As an annual event, HOHW serves every ability of paddler. There are different race categories for kayak, canoe and raft including longboat (creekboat), short boat (playboat) and open canoe, all of which race the 1 kilometer long class II-III+ race course which has ample spectator viewing options. Friendly rivalries have developed between local businesses as they race through their downtown rapids. Rafts and guides are provided by Ottawa river rafting company, Esprit, and for non-whitewater people, events catered toward families are offered on site including free kayak and SUP demos on flatwater. A dragon boat race category makes it so everyone can enjoy river racing and the after party, held in a rustic lodge near the campground, is always fun with food, drinks, an awards ceremony and raffle.
This race offers people a variety of firsts, from getting in a raft to entering your first downriver race, the relaxed and friendly setting ensures all people, from whitewater-newbies to pros, share this river. It highlights the recreational value of rivers, making it known that the tourism generated is good for the town’s economy. And it creates an atmosphere where paddlers as well as general public celebrate the river.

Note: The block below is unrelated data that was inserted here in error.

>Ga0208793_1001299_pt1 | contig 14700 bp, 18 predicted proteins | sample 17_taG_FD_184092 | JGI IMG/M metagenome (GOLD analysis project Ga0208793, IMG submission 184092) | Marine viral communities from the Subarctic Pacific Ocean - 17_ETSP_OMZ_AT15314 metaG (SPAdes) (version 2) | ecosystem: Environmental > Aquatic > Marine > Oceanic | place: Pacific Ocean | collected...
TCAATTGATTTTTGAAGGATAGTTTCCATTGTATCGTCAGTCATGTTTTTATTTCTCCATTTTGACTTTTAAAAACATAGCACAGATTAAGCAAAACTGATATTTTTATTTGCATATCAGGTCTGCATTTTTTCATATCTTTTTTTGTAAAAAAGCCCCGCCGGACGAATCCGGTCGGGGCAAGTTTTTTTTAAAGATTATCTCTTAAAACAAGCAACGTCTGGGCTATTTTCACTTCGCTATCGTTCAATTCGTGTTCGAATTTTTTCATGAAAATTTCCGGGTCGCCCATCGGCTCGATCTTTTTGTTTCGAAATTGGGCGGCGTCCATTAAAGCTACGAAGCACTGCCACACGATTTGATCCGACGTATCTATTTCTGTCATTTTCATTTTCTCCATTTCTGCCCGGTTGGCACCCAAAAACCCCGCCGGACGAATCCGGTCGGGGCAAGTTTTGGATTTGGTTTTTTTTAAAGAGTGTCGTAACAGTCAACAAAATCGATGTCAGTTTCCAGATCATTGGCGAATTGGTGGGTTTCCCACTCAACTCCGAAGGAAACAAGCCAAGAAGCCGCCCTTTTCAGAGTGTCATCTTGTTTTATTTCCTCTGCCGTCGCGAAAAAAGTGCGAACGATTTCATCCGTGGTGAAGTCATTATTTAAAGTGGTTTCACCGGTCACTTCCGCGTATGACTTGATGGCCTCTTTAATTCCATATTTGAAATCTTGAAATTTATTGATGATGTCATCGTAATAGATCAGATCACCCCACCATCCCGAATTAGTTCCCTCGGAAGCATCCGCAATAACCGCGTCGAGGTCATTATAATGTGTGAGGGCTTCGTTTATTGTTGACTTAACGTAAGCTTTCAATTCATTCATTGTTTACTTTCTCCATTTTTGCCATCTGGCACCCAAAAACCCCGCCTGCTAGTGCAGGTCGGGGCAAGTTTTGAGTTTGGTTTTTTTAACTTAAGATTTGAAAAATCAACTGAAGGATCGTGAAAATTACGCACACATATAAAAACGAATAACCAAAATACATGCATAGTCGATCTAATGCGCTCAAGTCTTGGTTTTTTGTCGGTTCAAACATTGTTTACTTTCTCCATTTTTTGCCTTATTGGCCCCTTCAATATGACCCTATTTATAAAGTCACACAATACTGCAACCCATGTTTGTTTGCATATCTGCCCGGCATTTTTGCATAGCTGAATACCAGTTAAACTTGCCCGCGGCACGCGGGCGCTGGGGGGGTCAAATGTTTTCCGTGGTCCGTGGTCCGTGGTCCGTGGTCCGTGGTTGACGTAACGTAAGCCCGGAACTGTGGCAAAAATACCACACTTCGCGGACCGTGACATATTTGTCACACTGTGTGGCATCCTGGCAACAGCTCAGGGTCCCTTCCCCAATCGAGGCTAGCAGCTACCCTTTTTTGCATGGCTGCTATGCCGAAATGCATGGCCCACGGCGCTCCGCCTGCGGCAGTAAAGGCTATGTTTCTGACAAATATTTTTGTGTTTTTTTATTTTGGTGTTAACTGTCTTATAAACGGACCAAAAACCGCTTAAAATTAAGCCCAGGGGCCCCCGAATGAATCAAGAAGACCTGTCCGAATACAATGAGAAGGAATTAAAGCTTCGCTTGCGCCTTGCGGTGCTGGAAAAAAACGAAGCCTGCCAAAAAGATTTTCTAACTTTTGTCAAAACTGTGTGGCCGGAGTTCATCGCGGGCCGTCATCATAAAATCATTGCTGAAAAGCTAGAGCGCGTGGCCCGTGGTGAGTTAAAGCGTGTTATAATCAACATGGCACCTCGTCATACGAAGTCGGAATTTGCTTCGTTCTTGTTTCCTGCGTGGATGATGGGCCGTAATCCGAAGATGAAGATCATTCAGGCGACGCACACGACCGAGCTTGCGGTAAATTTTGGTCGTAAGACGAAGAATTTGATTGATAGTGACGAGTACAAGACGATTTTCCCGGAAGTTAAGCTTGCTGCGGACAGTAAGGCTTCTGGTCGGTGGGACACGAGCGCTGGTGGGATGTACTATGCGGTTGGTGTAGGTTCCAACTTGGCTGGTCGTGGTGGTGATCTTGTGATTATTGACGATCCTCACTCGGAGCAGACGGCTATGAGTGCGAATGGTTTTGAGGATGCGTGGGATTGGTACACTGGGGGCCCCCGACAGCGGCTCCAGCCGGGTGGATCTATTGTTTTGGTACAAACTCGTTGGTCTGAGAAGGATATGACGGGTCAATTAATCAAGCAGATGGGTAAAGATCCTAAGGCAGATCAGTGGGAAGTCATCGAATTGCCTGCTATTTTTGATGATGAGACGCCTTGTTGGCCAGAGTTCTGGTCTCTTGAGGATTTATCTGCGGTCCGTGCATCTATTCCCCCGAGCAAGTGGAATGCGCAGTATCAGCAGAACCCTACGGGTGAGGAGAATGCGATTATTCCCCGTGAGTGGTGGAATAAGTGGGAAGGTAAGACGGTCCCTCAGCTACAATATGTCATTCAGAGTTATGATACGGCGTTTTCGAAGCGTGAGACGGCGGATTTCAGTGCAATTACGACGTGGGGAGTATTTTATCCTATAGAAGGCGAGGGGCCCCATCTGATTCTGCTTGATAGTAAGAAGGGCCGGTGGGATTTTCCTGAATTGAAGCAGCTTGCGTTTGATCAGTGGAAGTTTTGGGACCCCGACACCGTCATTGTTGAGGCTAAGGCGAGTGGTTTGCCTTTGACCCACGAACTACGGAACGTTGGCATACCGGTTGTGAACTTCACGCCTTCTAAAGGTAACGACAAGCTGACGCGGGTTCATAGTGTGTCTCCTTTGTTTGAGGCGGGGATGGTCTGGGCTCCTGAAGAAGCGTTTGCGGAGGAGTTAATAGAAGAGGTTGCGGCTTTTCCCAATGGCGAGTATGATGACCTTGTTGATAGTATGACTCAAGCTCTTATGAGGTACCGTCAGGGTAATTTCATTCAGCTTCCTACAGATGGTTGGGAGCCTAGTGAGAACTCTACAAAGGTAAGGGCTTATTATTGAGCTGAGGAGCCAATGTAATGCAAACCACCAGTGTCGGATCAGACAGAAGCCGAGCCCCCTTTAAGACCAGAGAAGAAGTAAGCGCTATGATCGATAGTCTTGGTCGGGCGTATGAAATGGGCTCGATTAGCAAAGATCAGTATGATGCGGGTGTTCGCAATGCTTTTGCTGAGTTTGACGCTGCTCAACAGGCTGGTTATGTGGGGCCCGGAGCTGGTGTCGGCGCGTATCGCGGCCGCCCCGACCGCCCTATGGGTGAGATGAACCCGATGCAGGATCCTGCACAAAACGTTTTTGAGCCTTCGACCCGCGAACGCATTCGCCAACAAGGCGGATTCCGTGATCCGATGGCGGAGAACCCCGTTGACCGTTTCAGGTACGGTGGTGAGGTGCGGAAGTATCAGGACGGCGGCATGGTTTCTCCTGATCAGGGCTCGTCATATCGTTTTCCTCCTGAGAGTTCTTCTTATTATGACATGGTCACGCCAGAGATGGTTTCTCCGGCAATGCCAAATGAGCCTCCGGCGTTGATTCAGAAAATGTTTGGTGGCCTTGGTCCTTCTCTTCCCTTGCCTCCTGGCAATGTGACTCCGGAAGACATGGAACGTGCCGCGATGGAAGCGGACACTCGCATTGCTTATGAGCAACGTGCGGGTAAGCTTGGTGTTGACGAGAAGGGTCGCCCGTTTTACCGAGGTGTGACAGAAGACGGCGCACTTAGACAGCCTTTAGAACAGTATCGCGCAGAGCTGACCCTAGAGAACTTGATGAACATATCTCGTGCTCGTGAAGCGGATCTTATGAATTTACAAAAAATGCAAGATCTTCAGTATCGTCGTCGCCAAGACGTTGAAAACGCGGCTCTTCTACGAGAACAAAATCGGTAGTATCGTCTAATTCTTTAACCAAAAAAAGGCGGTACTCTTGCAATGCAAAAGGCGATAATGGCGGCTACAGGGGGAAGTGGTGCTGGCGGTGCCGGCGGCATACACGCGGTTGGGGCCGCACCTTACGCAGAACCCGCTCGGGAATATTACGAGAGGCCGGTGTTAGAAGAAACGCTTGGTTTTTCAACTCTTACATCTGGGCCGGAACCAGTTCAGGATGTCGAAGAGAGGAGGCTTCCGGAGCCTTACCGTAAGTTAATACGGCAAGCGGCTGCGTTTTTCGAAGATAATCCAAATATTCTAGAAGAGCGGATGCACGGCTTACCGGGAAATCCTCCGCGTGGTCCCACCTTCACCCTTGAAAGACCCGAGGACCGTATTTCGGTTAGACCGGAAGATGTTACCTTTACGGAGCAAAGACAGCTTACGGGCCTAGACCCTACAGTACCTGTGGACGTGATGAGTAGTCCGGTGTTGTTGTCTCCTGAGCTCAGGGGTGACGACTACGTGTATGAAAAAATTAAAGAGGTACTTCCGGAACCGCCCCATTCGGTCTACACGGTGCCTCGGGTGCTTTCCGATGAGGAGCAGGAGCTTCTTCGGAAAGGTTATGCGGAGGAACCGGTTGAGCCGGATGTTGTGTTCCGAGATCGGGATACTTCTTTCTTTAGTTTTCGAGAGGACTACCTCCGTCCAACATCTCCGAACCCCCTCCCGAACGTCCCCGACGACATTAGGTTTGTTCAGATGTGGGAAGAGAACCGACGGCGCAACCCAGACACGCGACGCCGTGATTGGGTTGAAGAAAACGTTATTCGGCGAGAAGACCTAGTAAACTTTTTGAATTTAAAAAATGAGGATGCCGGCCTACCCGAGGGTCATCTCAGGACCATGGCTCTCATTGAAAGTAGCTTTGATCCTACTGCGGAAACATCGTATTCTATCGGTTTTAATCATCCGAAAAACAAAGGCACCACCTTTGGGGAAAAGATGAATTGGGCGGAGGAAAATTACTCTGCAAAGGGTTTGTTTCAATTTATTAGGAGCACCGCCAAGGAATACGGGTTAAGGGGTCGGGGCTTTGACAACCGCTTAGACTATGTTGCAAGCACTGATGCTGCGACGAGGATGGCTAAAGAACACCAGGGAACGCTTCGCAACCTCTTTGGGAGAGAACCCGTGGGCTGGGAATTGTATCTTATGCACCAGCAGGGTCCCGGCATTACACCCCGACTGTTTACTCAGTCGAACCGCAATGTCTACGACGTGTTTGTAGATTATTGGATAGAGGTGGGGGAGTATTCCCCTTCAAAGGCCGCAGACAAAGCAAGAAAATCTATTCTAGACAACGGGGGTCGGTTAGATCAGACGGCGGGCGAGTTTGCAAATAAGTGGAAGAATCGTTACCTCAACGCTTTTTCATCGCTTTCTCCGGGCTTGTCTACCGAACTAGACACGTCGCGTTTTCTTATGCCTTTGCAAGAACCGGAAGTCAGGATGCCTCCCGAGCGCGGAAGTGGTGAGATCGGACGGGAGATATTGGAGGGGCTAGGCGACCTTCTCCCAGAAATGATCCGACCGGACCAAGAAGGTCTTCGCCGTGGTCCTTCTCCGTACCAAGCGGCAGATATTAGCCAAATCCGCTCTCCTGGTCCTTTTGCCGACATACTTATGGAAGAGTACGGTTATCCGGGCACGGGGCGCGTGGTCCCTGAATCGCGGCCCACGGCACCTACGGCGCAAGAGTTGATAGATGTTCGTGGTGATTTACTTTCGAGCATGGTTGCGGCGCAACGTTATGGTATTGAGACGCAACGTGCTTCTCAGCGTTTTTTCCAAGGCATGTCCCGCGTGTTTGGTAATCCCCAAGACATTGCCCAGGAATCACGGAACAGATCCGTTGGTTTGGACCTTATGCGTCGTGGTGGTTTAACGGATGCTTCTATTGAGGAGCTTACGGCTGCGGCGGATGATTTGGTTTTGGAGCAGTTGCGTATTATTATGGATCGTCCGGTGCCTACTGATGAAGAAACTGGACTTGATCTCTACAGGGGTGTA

With the help of local sponsors, HOHW works to minimize the cost of participation, focusing more on a desire to get people outside, enjoying the excitement of whitewater paddle sports. Many spend Sunday after the race paddling the Upper Petawawa, a beautiful class IV known as one of the best in the province especially during the spring.
Hell or High High Water 2017
This year, high water takes on a new meaning with the rivers in the area under intense flooding. The Ottawa River has swollen beyond its banks, turning the streets of Gatineau Quebec, parts of Ottawa, and Montreal into rivers navigable only by boat. As a major tributary of the Ottawa, water levels on the Petawawa are hitting record heights. Floods are natural, seasonal events and part of what makes the Petawawa a wild river. As an event, HOHW has a cut off of roughly 150 cubic meters per second (cms). The current flow is sitting around 400 cms and although water levels are already falling, organizers expect to see the river running in the range of 275 cms during the weekend of the race. True to its name, the event will go forward! To accommodate safety, organizers have created a short course and a long course allowing the option to run the biggest set of rapids. They have also omitted the usual boater cross race for this year.
Paddling to celebrate rivers. Paddling to protect them. HOHW has made whitewater something to be proud of in this small Ontario town; something to cherish and value. HOHW organizers put it simply: Hell or High Water celebrates the wild rivers of the Ottawa Valley; come celebrate with us. We say, hell ya!
Editor’s Note: All photos courtesy of Jon Dumouchel and Dave Rhodes.